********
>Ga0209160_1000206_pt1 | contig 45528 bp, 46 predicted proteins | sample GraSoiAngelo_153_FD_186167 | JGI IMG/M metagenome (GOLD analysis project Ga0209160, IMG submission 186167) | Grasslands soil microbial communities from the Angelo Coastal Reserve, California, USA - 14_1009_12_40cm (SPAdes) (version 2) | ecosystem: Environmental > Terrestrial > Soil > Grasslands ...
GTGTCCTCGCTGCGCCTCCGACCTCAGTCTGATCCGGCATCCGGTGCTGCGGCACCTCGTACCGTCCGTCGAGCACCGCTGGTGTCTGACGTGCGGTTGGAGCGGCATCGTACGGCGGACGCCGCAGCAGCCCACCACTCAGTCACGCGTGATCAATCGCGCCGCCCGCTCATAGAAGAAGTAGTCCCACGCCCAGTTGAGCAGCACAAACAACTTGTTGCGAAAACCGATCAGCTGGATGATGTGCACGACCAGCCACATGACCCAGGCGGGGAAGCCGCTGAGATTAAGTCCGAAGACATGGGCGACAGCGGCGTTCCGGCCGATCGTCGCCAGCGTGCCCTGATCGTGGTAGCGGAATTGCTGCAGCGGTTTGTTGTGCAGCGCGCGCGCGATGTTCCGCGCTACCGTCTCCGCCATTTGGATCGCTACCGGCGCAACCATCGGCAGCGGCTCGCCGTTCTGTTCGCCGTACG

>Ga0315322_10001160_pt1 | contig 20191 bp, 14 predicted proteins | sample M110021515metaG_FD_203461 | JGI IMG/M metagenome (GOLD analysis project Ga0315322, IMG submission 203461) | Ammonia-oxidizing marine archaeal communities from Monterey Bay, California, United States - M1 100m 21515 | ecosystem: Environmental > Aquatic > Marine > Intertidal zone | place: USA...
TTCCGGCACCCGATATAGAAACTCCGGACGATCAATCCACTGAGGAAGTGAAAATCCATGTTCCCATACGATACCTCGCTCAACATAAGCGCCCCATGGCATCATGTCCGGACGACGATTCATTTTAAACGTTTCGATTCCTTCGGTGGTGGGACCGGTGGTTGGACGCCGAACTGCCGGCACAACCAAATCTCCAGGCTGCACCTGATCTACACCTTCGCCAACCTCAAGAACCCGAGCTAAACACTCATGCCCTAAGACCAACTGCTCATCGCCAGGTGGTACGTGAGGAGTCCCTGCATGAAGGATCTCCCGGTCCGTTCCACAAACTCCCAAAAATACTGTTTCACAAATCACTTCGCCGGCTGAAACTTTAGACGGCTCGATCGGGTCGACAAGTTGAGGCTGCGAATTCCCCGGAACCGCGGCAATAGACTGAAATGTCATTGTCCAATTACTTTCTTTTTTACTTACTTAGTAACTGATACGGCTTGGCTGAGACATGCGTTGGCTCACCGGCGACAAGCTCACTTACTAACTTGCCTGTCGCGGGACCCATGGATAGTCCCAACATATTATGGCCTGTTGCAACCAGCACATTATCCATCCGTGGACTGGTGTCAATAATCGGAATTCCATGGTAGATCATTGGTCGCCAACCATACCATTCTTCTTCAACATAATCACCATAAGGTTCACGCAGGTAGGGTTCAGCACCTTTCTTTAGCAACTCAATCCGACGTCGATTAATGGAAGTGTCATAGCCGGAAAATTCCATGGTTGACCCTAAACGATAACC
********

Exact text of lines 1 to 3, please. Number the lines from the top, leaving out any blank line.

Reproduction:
>Ga0209160_1000206_pt1 | contig 45528 bp, 46 predicted proteins | sample GraSoiAngelo_153_FD_186167 | JGI IMG/M metagenome (GOLD analysis project Ga0209160, IMG submission 186167) | Grasslands soil microbial communities from the Angelo Coastal Reserve, California, USA - 14_1009_12_40cm (SPAdes) (version 2) | ecosystem: Environmental > Terrestrial > Soil > Grasslands ...
GTGTCCTCGCTGCGCCTCCGACCTCAGTCTGATCCGGCATCCGGTGCTGCGGCACCTCGTACCGTCCGTCGAGCACCGCTGGTGTCTGACGTGCGGTTGGAGCGGCATCGTACGGCGGACGCCGCAGCAGCCCACCACTCAGTCACGCGTGATCAATCGCGCCGCCCGCTCATAGAAGAAGTAGTCCCACGCCCAGTTGAGCAGCACAAACAACTTGTTGCGAAAACCGATCAGCTGGATGATGTGCACGACCAGCCACATGACCCAGGCGGGGAAGCCGCTGAGATTAAGTCCGAAGACATGGGCGACAGCGGCGTTCCGGCCGATCGTCGCCAGCGTGCCCTGATCGTGGTAGCGGAATTGCTGCAGCGGTTTGTTGTGCAGCGCGCGCGCGATGTTCCGCGCTACCGTCTCCGCCATTTGGATCGCTACCGGCGCAACCATCGGCAGCGGCTCGCCGTTCTGTTCGCCGTACG

>Ga0315322_10001160_pt1 | contig 20191 bp, 14 predicted proteins | sample M110021515metaG_FD_203461 | JGI IMG/M metagenome (GOLD analysis project Ga0315322, IMG submission 203461) | Ammonia-oxidizing marine archaeal communities from Monterey Bay, California, United States - M1 100m 21515 | ecosystem: Environmental > Aquatic > Marine > Intertidal zone | place: USA...